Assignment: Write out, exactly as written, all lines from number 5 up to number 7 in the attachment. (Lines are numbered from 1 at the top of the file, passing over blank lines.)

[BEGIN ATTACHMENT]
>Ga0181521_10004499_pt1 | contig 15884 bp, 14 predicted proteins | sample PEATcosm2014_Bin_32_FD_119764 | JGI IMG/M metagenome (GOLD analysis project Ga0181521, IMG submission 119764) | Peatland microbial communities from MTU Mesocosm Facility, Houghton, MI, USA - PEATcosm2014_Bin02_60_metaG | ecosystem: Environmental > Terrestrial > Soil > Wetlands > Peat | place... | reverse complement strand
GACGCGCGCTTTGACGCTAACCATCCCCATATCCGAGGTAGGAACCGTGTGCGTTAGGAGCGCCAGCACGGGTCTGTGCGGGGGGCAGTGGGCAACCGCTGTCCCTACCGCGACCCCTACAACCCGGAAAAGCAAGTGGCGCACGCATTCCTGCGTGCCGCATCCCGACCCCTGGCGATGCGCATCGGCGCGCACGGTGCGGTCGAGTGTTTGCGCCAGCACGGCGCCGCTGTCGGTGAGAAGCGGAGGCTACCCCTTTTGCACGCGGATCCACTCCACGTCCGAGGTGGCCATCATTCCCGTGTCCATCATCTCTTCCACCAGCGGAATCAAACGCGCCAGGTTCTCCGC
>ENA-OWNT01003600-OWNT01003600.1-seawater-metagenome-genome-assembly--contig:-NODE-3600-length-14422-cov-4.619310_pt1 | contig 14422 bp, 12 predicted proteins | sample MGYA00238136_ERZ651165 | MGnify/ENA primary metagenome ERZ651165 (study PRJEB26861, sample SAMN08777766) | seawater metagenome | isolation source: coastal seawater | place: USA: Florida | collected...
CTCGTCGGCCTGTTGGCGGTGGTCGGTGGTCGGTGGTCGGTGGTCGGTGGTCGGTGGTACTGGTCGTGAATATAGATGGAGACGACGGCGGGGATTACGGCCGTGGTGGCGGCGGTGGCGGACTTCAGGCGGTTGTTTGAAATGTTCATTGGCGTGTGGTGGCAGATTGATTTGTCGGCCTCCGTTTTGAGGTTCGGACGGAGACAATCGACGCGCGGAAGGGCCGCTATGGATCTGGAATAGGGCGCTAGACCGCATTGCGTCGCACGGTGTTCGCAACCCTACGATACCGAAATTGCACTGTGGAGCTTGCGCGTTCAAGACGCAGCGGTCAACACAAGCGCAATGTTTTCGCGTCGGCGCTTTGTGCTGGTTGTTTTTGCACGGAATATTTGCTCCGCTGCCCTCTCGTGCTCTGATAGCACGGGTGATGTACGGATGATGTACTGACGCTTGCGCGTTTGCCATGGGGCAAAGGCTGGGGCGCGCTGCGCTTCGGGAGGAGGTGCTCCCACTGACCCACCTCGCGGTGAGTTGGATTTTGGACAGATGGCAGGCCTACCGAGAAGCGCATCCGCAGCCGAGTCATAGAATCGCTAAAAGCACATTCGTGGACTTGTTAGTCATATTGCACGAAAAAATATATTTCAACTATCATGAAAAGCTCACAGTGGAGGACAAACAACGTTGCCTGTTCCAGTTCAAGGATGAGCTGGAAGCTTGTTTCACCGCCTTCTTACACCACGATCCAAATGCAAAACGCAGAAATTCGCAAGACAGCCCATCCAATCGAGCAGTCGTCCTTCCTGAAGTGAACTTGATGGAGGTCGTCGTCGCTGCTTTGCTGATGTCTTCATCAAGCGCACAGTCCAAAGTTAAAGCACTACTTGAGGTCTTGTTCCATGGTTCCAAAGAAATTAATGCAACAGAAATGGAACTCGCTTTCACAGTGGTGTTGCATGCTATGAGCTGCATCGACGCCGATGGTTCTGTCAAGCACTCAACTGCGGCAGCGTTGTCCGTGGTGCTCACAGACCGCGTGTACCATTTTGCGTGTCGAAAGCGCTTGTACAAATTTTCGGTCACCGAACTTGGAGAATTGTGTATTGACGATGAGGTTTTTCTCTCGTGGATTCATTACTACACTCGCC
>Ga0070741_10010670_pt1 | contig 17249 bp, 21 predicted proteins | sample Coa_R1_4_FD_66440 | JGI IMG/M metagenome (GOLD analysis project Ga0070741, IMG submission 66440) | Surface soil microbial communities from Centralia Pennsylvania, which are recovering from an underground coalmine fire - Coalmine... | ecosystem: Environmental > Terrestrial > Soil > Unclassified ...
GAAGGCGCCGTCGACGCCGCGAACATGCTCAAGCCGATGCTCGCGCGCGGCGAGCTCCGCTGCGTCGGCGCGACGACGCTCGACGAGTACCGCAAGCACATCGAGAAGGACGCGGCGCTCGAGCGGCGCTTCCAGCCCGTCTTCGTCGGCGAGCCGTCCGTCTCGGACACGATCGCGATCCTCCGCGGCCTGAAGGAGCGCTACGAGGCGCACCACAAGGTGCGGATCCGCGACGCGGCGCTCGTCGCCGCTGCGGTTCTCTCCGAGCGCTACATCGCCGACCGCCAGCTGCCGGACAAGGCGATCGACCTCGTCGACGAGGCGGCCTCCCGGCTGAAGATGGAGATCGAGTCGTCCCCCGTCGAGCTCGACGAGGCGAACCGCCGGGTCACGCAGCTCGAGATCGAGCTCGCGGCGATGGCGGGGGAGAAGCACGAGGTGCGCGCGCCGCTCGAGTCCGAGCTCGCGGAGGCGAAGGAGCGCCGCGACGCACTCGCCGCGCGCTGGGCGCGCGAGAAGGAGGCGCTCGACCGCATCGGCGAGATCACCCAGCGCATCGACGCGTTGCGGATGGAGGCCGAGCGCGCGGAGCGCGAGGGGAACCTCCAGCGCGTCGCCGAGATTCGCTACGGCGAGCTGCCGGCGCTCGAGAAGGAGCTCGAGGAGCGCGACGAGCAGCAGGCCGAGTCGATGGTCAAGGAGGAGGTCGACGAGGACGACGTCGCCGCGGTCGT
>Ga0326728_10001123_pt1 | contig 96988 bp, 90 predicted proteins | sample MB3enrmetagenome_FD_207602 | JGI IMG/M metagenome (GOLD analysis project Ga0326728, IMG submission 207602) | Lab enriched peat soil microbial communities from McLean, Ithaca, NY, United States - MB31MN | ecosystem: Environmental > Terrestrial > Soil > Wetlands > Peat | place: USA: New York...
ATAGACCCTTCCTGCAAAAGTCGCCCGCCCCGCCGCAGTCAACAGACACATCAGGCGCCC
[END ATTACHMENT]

>Ga0070741_10010670_pt1 | contig 17249 bp, 21 predicted proteins | sample Coa_R1_4_FD_66440 | JGI IMG/M metagenome (GOLD analysis project Ga0070741, IMG submission 66440) | Surface soil microbial communities from Centralia Pennsylvania, which are recovering from an underground coalmine fire - Coalmine... | ecosystem: Environmental > Terrestrial > Soil > Unclassified ...
GAAGGCGCCGTCGACGCCGCGAACATGCTCAAGCCGATGCTCGCGCGCGGCGAGCTCCGCTGCGTCGGCGCGACGACGCTCGACGAGTACCGCAAGCACATCGAGAAGGACGCGGCGCTCGAGCGGCGCTTCCAGCCCGTCTTCGTCGGCGAGCCGTCCGTCTCGGACACGATCGCGATCCTCCGCGGCCTGAAGGAGCGCTACGAGGCGCACCACAAGGTGCGGATCCGCGACGCGGCGCTCGTCGCCGCTGCGGTTCTCTCCGAGCGCTACATCGCCGACCGCCAGCTGCCGGACAAGGCGATCGACCTCGTCGACGAGGCGGCCTCCCGGCTGAAGATGGAGATCGAGTCGTCCCCCGTCGAGCTCGACGAGGCGAACCGCCGGGTCACGCAGCTCGAGATCGAGCTCGCGGCGATGGCGGGGGAGAAGCACGAGGTGCGCGCGCCGCTCGAGTCCGAGCTCGCGGAGGCGAAGGAGCGCCGCGACGCACTCGCCGCGCGCTGGGCGCGCGAGAAGGAGGCGCTCGACCGCATCGGCGAGATCACCCAGCGCATCGACGCGTTGCGGATGGAGGCCGAGCGCGCGGAGCGCGAGGGGAACCTCCAGCGCGTCGCCGAGATTCGCTACGGCGAGCTGCCGGCGCTCGAGAAGGAGCTCGAGGAGCGCGACGAGCAGCAGGCCGAGTCGATGGTCAAGGAGGAGGTCGACGAGGACGACGTCGCCGCGGTCGT
>Ga0326728_10001123_pt1 | contig 96988 bp, 90 predicted proteins | sample MB3enrmetagenome_FD_207602 | JGI IMG/M metagenome (GOLD analysis project Ga0326728, IMG submission 207602) | Lab enriched peat soil microbial communities from McLean, Ithaca, NY, United States - MB31MN | ecosystem: Environmental > Terrestrial > Soil > Wetlands > Peat | place: USA: New York...